An FCC decision last Friday has left T-Mobile fined with $17.5M for 911 outage that happened back last year.
It seems that the company headed by John Legere, CEO, will have to make use of the recent profits which have spurred after the cellular provider has just removed any and all roaming taxes between the US and its neighbors – Canada, and Mexico.
Due to this last measure, the provider has seen a considerable growth, but now has to pay the price for a severe problem last year, on the eighth of August. Back then, two complete outages, totaling three hours, prevented clients not only to give call to other people, but also the 911. The fine for the latter problem was set by the Federal Communications Commission was set as 17.5 million dollars.
T-Mobile will also have to adopt a “compliance program” which will assure that the company will not suffer the same outage somewhere in the future. The big fine is mainly due to the fact that, regardless that the outage was obviously an error, the provider did not make any kind of statement. T-Mobile alerted only very late the first-responders, and it did not have safeguards for the 911 emergency line, although such systems were readily available.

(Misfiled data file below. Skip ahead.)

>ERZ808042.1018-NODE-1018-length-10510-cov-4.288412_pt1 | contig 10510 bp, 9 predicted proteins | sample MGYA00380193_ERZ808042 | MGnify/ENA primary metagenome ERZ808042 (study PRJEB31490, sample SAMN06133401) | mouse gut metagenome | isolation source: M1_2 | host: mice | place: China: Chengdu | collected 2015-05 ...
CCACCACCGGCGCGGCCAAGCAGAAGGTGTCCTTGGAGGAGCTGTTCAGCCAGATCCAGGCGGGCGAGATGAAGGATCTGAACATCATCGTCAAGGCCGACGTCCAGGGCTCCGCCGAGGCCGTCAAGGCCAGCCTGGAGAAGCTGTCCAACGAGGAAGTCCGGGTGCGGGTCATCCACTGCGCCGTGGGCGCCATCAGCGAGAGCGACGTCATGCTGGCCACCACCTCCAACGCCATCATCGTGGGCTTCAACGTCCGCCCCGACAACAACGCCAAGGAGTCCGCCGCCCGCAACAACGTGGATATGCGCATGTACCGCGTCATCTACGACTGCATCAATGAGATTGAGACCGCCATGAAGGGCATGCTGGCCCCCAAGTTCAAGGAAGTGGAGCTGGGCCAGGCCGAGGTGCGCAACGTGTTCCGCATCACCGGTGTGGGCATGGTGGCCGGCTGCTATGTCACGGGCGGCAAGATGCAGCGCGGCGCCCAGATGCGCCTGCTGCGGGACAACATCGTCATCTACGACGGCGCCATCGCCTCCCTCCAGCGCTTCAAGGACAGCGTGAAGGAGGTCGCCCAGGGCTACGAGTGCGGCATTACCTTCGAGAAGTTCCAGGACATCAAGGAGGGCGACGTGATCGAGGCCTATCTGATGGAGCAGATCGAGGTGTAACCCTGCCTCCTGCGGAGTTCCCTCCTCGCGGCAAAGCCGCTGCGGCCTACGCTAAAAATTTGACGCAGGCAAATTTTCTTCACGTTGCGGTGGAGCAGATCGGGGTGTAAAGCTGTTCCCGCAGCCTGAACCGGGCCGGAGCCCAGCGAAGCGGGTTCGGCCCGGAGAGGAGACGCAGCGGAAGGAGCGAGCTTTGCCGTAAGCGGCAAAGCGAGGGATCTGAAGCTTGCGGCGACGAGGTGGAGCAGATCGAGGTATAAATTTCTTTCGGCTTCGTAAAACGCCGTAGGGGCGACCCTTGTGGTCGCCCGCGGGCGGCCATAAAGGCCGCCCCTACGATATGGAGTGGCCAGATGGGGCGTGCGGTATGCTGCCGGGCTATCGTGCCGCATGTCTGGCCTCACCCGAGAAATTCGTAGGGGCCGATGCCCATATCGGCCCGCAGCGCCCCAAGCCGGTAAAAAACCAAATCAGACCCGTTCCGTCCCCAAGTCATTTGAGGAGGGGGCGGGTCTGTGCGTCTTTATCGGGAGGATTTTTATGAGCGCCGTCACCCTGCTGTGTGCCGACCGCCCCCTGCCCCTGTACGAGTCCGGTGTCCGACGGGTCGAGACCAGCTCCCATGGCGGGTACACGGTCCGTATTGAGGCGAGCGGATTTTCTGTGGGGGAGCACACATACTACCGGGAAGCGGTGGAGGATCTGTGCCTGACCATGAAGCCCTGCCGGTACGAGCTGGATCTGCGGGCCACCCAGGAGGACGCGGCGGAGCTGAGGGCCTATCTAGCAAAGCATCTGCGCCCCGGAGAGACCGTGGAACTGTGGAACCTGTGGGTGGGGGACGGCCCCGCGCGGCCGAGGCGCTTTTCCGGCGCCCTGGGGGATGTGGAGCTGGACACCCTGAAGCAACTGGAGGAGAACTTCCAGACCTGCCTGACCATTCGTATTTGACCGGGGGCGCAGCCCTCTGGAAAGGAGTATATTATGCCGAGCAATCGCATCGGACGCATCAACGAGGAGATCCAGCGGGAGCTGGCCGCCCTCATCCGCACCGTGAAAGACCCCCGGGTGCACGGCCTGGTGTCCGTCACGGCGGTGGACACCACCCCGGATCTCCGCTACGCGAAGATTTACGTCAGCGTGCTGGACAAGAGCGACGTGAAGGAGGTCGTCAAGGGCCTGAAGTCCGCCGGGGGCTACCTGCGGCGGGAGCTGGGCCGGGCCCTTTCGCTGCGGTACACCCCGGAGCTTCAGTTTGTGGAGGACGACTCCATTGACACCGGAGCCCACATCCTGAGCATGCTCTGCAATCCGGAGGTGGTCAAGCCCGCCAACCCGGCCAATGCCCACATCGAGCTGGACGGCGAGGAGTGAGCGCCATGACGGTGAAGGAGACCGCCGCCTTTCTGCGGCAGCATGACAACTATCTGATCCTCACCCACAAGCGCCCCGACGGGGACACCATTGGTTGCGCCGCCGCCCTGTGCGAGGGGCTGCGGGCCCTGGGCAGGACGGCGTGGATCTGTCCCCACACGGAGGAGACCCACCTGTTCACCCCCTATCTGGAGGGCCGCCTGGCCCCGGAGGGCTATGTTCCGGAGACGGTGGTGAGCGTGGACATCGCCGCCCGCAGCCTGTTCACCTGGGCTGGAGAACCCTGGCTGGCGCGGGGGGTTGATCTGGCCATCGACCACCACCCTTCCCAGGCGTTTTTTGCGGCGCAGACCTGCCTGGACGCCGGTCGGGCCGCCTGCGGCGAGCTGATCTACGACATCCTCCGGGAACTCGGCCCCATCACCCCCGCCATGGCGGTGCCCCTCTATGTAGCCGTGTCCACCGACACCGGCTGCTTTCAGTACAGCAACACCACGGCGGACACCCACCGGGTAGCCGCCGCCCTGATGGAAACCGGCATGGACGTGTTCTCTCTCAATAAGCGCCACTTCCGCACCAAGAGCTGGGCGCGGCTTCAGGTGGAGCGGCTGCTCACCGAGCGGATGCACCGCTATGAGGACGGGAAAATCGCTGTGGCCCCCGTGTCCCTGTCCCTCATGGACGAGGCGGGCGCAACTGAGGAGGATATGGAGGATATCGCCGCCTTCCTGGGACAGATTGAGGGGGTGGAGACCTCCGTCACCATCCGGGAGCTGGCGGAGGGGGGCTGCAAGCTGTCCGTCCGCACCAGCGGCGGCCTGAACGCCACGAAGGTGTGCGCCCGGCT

The outage affected the whole of the U.S. – this is a very big problem considering the number of emergency calls made by American citizens. Every hour, there are an average of 27,400 calls are made to 911 from all providers.
Considering that the outage was three hour long in total, and T-Mobile is the fourth cellular provider in the nation, it’s safe to assume that about approximately up to a quarter of the calls are from this specific provider. That means almost 20 thousand emergency calls which could have been made. At least 20 thousand lives which may have been in peril.
This is not something to be taken lightly, and many have shown a belief that the FCC’s fine, although the largest ever given by the commission to a telecom provider, is correct.
T-Mobile has stated that in the past year significant changes have been made to assure that their customers receive the best possible 911 service possible. They also added that despite the unfortunate mishap last August, the company takes 911 calls very seriously. In the U.S., the 911 calls are supposed to be free for everyone to access at any time, even if the sim card is expired.
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